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About Gianmario

Data Scientist with experience on building data-driven solutions and analytics for real business problems. His main focus is on scaling machine learning algorithms over distributed systems. Co-author of the Agile Manifesto for Data Science (datasciencemanifesto.com), he loves evangelising his passion for best practices and effective methodologies amongst the data geeks community.
This entry was posted in Agile, Big Data, Data Munging and tagged . Bookmark the permalink.

5 Responses to Agile Data Science Iteration 0: The ETL

  1. Pingback: AGILE DATA SCIENCE ITERATION 0: The Simple Solution | Vademecum of Practical Data Science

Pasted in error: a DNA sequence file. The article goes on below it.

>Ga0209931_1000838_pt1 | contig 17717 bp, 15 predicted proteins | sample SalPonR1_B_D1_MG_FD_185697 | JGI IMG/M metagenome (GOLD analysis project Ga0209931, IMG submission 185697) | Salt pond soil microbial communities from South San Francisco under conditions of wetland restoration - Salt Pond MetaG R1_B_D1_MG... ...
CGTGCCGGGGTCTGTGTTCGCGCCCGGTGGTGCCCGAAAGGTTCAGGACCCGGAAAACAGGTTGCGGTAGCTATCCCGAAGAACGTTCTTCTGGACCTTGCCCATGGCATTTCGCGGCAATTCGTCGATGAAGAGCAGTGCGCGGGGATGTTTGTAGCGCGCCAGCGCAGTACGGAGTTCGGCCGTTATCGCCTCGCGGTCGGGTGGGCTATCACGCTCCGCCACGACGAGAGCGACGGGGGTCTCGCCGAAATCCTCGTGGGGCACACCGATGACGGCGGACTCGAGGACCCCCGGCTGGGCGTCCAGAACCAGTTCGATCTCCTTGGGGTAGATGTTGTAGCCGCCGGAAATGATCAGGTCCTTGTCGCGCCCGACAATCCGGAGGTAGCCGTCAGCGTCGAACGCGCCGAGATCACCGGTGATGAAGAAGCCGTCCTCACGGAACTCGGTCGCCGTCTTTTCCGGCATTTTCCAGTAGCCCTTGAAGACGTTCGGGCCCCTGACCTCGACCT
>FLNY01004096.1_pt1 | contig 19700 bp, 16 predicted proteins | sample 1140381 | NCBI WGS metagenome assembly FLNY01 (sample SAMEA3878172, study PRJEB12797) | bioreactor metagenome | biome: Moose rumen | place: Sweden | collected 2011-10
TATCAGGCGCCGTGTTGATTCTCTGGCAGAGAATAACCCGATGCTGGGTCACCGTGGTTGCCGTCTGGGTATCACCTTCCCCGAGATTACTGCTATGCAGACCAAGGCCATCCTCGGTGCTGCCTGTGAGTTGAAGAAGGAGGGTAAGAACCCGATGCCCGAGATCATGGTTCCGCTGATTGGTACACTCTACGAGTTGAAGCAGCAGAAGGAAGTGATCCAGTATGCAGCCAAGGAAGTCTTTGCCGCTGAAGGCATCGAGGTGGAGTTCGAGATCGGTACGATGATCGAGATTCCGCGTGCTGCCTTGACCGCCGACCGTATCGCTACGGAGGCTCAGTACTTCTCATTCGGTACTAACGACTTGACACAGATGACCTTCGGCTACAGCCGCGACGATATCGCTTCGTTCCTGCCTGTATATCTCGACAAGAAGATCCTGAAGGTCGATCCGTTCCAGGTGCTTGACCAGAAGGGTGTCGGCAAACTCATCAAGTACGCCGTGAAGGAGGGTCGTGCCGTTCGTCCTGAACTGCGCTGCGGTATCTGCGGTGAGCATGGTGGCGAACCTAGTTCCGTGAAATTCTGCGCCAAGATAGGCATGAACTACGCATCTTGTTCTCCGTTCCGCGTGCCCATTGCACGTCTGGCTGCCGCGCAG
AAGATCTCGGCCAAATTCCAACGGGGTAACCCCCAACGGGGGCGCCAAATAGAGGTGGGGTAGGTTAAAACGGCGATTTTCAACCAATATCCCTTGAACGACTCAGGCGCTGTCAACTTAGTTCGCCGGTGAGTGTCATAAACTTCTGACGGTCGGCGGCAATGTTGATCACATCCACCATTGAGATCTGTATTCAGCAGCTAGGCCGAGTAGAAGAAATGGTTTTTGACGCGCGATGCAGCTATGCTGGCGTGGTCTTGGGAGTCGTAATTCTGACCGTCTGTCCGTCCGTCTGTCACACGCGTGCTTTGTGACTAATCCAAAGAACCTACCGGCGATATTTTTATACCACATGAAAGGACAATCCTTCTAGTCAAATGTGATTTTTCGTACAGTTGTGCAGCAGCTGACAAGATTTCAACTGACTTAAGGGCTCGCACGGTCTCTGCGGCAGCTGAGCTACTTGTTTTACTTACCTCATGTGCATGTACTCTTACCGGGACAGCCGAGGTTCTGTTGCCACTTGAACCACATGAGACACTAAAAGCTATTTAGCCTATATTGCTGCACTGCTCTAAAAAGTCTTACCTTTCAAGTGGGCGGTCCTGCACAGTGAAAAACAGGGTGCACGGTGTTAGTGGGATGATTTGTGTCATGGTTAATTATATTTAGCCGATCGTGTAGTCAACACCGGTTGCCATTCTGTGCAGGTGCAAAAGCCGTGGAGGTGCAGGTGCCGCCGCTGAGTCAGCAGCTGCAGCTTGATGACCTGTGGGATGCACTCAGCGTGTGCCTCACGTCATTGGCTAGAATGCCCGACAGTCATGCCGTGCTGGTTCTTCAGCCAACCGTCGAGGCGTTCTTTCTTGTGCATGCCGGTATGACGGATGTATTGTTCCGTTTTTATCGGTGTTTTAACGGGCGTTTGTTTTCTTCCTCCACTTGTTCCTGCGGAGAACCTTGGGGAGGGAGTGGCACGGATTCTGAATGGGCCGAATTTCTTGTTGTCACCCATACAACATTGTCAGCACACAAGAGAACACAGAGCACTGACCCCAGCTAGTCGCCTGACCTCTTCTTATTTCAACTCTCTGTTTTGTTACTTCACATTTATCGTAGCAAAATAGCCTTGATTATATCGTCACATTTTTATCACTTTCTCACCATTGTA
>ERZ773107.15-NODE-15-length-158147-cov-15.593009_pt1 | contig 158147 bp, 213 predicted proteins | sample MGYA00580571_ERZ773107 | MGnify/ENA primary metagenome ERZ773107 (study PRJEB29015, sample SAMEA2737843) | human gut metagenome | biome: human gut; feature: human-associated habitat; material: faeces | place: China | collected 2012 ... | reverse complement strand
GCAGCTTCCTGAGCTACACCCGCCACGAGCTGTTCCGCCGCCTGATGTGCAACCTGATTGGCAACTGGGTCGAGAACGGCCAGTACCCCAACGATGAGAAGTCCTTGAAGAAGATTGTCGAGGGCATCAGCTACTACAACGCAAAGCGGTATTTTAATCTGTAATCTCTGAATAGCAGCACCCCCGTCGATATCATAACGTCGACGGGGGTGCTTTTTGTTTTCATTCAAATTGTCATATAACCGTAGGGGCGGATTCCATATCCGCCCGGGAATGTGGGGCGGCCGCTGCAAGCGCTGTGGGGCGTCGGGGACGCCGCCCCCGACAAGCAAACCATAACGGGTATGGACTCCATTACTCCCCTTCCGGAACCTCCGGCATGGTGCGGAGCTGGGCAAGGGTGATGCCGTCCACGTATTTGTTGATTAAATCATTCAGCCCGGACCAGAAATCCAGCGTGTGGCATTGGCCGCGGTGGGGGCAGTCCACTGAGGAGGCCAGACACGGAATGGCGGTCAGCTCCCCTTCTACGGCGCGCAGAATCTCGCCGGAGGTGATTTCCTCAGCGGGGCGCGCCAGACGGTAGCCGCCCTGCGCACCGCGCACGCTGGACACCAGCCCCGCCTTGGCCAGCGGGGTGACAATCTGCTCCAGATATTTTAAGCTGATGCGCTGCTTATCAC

2. Pingback: Agile Data Science Iteration 0: The Initial Investigation | Vademecum of Practical Data Science

  3. Pingback: Agile Data Science Iteration 0: The Evaluation Strategy | Vademecum of Practical Data Science

  4. Pingback: Agile Data Science Iteration 0: The Hypothesis-Driven Analysis | Vademecum of Practical Data Science

  5. Pingback: The complete 18 steps to start a new Agile Data Science project | Vademecum of Practical Data Science